The great American stadium: High cost, short lifespan

After just 20 years of service, some American venues are already considered obsolete

A general view of play as the Texas Rangers played host to the Los Angeles Angels at Globe Life Park in Arlington earlier this month. Photo: Getty

A general view of play as the Texas Rangers played host to the Los Angeles Angels at Globe Life Park in Arlington earlier this month. Photo: Getty

 

This column is a sucker for an old stadium. We once strode around an abandoned Tiger Stadium in Detroit, nodding to the ghosts of Cobb and Ruth as a bemused security guard looked on. We prefer seats that are close to the action and terracing closer; atmosphere generated by singing fans rather than a deafening PA. Yes, we secretly loved the old Lansdowne Road. So when we hear of stadiums being replaced after barely 20 years of service our eyebrow will be raised, quizzically.

On Friday in north Texas the city of Arlington and the Texas Rangers announced that a new stadium would be built to replace Globe Life Park, itself opened in 1994. This at the same time as the Atlanta Braves are building a new ballpark to replace their home at Turner Field, opened in 1997 having originally served as the Olympic Stadium for the 1996 games. Is this what stadium lifespan has become?

Andrew Zimbalist is Professor of Economics at Smith College and author of books on the folly of bidding for the Olympics or the Fifa World Cup as well as the differing economic systems of sports in Europe and the US. “To somebody who hasn’t studied the economics of sports in the United States closely, it looks pretty weird.” said Zimbalist. “These are stadiums that by most standards are still new stadiums - why do they need a new one?”

The current location is not great for the Braves, Zimbalist explained. “It’s in a part of downtown Atlanta that’s not all that central to the business district, it doesn’t have good public transportation access to it, and it doesn’t have good parking access to it. So they haven’t been able to maximise its revenues from the stadium. And so they got this deal from Cobb County to the north of Atlanta that offers to give them the land and pay for most of a new stadium. They jumped at the opportunity.”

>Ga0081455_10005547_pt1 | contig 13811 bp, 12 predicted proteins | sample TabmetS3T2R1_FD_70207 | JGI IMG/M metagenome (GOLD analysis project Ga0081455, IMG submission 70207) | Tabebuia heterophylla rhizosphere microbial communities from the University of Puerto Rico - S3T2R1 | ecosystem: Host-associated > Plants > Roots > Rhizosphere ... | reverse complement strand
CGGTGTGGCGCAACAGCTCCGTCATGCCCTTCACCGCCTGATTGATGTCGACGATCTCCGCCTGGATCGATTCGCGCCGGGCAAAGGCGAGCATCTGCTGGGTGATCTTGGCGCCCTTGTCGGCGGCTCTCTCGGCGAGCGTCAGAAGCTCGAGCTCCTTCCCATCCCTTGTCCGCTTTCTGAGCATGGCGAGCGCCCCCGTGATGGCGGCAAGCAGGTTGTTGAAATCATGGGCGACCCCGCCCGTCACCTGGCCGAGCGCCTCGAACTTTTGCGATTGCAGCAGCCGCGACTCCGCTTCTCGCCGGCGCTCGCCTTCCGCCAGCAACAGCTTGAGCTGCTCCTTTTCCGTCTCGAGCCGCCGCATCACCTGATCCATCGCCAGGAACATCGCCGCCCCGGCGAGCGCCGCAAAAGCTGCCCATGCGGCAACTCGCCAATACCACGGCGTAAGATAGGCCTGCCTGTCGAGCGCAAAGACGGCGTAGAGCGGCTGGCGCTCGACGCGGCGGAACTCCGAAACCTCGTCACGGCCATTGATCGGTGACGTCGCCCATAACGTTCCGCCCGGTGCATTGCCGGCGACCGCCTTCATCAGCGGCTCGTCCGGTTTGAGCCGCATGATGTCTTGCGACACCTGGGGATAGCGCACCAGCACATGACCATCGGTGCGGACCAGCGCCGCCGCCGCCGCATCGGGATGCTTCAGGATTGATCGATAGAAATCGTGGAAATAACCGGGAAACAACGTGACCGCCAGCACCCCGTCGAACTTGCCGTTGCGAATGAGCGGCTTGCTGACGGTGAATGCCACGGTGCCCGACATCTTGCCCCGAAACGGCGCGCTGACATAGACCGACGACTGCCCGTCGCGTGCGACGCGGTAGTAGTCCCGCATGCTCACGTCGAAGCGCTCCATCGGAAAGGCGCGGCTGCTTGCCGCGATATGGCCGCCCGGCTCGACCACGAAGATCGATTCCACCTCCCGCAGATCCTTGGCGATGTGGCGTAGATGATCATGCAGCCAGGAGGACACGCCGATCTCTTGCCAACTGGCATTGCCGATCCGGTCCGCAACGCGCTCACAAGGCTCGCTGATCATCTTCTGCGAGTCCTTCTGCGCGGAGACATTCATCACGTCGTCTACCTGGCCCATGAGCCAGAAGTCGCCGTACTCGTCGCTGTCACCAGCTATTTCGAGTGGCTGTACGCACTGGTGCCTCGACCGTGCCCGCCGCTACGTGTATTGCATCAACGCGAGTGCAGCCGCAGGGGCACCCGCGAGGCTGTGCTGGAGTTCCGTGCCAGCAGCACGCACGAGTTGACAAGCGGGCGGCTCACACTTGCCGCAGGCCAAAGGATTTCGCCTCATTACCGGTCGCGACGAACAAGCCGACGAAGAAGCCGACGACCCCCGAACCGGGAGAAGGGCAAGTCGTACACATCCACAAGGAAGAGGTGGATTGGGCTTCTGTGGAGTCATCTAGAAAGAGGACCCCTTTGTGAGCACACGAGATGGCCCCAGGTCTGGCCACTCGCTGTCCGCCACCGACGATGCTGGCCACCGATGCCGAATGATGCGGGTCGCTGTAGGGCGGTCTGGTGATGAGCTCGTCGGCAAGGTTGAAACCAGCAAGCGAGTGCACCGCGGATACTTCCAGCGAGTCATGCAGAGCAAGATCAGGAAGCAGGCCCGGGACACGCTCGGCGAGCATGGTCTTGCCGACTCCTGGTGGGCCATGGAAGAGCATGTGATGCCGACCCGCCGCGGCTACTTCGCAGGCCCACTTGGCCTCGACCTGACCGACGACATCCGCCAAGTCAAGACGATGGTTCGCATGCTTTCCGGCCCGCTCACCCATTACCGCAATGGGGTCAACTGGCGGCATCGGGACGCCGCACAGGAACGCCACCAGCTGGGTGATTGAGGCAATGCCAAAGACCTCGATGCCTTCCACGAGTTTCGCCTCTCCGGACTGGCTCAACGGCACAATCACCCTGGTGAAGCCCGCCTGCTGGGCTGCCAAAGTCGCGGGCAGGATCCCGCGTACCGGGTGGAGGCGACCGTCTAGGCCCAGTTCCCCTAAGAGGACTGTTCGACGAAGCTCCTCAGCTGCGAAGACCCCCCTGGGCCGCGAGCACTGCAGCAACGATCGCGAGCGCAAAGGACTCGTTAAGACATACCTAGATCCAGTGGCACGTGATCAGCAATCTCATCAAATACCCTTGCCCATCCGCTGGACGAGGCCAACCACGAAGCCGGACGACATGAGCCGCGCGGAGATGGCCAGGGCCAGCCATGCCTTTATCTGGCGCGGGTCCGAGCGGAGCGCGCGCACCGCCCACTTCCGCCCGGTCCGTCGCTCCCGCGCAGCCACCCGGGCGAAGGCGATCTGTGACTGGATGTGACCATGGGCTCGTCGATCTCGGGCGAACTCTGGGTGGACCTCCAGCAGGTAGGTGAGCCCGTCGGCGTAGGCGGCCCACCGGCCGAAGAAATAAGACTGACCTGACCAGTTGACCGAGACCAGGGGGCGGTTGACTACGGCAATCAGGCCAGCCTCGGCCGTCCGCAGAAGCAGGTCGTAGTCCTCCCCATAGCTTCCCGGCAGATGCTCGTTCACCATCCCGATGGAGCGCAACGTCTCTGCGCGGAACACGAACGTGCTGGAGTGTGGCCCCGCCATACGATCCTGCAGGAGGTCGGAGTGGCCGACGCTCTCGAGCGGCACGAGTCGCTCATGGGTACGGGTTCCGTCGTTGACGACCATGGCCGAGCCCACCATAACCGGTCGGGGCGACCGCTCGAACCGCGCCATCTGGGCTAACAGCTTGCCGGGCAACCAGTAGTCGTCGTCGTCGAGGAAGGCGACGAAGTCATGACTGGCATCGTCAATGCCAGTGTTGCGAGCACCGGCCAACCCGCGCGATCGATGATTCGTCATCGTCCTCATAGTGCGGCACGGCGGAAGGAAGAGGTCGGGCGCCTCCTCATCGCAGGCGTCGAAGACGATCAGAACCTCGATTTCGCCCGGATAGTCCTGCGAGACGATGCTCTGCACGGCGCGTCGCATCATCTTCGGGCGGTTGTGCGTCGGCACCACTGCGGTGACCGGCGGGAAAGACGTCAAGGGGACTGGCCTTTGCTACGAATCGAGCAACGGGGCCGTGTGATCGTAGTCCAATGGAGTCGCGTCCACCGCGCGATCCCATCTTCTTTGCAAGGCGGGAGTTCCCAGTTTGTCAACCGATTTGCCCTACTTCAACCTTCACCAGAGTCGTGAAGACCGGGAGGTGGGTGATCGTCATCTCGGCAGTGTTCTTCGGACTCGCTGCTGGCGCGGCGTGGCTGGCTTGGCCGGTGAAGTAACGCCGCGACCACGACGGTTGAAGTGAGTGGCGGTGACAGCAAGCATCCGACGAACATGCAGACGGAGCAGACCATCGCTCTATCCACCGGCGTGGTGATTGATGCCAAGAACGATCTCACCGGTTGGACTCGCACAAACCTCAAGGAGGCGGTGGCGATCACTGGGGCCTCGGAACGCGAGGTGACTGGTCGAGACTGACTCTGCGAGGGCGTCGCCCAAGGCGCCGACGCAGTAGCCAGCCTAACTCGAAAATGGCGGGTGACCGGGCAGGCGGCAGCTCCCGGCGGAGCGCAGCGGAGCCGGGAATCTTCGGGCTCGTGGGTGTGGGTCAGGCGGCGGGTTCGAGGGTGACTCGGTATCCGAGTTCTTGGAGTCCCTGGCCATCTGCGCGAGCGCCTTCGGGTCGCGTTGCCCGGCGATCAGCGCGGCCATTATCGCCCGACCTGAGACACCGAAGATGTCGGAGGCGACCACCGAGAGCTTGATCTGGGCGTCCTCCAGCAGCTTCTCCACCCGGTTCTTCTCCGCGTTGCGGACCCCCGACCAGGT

Moving is one thing, but in Texas Arlington needed to keep their tenants happy. Dallas is nearby and part of the same metropolitan area. It’s a seller’s market. “You have promotion-relegation systems; those are open systems. We have closed leagues.” said Zimbalist. “You don’t get the phenomenon of having five or six premier league teams in a city like New York that you have in London.” As a result of this “the teams have a lot of bargaining leverage and a result of that they get public subsidies to build these stadiums, and the average public subsidy for building is somewhere around 55 or 60 per cent.” The new stadium, costing the guts of a billion dollars, will have a retractable roof, helping defeat the crushing Texas heat.

The late 1990s and early 2000s saw a great stadium boom in the US. Wondrous things with modern facilities, but an old-fashioned feel. Not for them the multi-sport wizardry of New York’s Shea Stadium or Mile High in Denver where concrete mountains pirouetted to make room for another sport’s particular needs; instead the new were dedicated to one sport and its heritage. Odd shaped walls and nooks and crannies; a nod to the past but with the craft beers and endless food options to satisfy the demand of the modern entertainment dollar.

Zimbalist explained that going back to World War II the typical pattern in the US has been that there are stadium cycles that last about 30 years. Architectural historian Simon Inglis said such shorter stadium lifespans are very much an American phenomenon. “Most stadiums you anticipate are going to have a lifespan of about 50 years but in practice many of them have lifespans of 70 years. In America the pressure is much greater . . . and their lifespan is much shorter.”

Romantic exceptions aside, stadiums have a natural shelf-life. “As a general rule stadiums become economically obsolete.” said Zimbalist. From the point of view of stadium design too, said Inglis: “You could almost say that most stadiums are pretty much obsolete by the time they’ve opened because of the time it takes to plan them. You can allow a good six or seven year gestation period from conception to opening, and that’s not bad going.”

Such pacey obsolescence is disappointing if you are one of those who sometimes likes to think of sport in terms of its ghosts, and nod to them on the field below.

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